Selecting The Right Colors
Any designer worth their salt knows that the use of colors can make or break a gradient, affecting the overall design positively or negatively. Because colors can dictate the entire style of a site or an application, when choosing the colors during setup, it is imperative to exercise caution and good judgment in one’s selections.
When you feel stumped about colors to use or hit a roadblock, you can always go back to basics. When working to find complementary color schemes, it is always recommended that colors from the same color family are considered first.
Color shading is another crucial aspect to think about, as lighter color shades can have a dramatically different effect on your final design. Also, while colors in gradients have a lot of versatility, their application needs to consider the images, text, and other site content they will be working with to see if they truly fit a particular design schema.
Some designers try to implement many colors into their gradient, which often turns out to be erroneous. However, using two or three appropriately chosen colors works wonders in terms of gradient design. Too many colors tend to make a design hard to look at, thereby degrading the prime directive of good design, and that is to be appealing to the viewer’s perception. Of course, it is not impossible to implement more than three colors in sound design, it just takes a balanced approach and carefully chosen combinations to succeed.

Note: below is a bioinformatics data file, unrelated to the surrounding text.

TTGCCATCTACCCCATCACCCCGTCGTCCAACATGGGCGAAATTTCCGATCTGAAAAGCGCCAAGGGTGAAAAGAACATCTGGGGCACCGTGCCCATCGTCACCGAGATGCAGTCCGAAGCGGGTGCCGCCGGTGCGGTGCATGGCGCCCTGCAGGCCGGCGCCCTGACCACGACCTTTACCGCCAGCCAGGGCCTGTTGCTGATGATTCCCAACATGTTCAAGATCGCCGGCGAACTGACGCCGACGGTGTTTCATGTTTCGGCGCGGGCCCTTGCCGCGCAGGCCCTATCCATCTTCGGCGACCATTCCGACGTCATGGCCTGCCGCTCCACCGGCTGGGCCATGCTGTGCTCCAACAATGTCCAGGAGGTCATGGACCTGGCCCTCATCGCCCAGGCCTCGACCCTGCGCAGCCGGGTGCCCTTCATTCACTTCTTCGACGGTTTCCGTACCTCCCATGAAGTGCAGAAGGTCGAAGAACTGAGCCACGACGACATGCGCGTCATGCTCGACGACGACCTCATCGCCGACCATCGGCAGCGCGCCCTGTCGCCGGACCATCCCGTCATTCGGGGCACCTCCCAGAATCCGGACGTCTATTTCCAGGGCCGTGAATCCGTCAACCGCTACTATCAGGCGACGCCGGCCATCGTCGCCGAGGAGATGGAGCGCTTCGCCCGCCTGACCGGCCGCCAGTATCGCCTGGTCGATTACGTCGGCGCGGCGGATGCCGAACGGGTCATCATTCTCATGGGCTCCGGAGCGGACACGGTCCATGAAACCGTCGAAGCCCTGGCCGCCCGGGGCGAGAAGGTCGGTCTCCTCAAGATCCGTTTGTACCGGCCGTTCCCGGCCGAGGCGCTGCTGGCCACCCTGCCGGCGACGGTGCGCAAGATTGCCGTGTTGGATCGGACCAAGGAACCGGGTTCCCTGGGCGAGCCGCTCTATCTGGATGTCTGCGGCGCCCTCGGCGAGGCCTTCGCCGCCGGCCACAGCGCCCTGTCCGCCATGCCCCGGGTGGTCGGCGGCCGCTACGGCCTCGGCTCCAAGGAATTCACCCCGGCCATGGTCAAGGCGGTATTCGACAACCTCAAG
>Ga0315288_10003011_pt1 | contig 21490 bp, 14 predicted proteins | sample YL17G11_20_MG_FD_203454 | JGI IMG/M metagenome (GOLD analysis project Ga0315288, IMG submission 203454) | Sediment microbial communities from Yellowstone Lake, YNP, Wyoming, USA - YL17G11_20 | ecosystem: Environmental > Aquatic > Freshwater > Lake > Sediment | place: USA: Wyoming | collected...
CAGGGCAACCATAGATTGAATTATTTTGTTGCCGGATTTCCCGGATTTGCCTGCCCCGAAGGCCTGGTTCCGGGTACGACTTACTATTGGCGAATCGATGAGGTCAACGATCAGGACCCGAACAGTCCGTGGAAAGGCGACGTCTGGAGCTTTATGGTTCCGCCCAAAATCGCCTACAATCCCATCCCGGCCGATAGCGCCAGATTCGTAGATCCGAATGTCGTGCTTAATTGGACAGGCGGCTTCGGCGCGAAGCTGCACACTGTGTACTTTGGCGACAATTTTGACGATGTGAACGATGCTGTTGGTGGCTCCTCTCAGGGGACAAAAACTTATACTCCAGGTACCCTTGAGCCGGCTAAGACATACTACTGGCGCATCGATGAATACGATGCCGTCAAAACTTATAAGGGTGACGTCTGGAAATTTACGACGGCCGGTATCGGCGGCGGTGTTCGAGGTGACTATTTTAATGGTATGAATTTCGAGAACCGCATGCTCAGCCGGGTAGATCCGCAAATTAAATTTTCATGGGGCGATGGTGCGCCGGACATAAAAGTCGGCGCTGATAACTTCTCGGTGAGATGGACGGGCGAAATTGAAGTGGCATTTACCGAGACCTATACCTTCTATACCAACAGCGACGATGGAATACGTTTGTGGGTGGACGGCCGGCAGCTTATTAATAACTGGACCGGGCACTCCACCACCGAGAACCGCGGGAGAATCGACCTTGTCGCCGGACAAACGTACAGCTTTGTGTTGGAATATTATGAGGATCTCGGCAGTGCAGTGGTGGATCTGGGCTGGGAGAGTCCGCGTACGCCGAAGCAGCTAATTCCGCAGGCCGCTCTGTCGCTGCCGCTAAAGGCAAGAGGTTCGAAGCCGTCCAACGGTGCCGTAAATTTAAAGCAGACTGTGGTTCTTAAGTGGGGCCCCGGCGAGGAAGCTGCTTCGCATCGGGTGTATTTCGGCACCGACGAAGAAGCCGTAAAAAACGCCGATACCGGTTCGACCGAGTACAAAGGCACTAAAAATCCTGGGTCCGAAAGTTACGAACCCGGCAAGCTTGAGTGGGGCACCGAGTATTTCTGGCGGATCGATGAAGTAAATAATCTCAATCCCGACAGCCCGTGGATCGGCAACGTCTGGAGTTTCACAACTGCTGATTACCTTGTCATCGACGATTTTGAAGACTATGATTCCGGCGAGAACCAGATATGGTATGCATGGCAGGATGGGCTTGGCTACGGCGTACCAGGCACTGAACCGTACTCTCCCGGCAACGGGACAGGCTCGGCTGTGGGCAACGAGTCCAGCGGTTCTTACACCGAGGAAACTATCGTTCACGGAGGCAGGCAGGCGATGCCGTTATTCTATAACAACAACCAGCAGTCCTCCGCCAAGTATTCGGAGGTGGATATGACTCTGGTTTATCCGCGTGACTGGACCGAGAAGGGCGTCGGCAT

Setting A Smooth Tone
Many designers using Photoshop may not be aware of the powerful “Dither” button. Unless banding appears in the create gradients, this is an aspect that can go unnoticed by a designer. The bands can, at times, be overly evident in their rectangular manifestation. Therefore, they are not visually pleasing and, therefore, via the Dither button, can be smoothed out until the point where they are nearly invisible.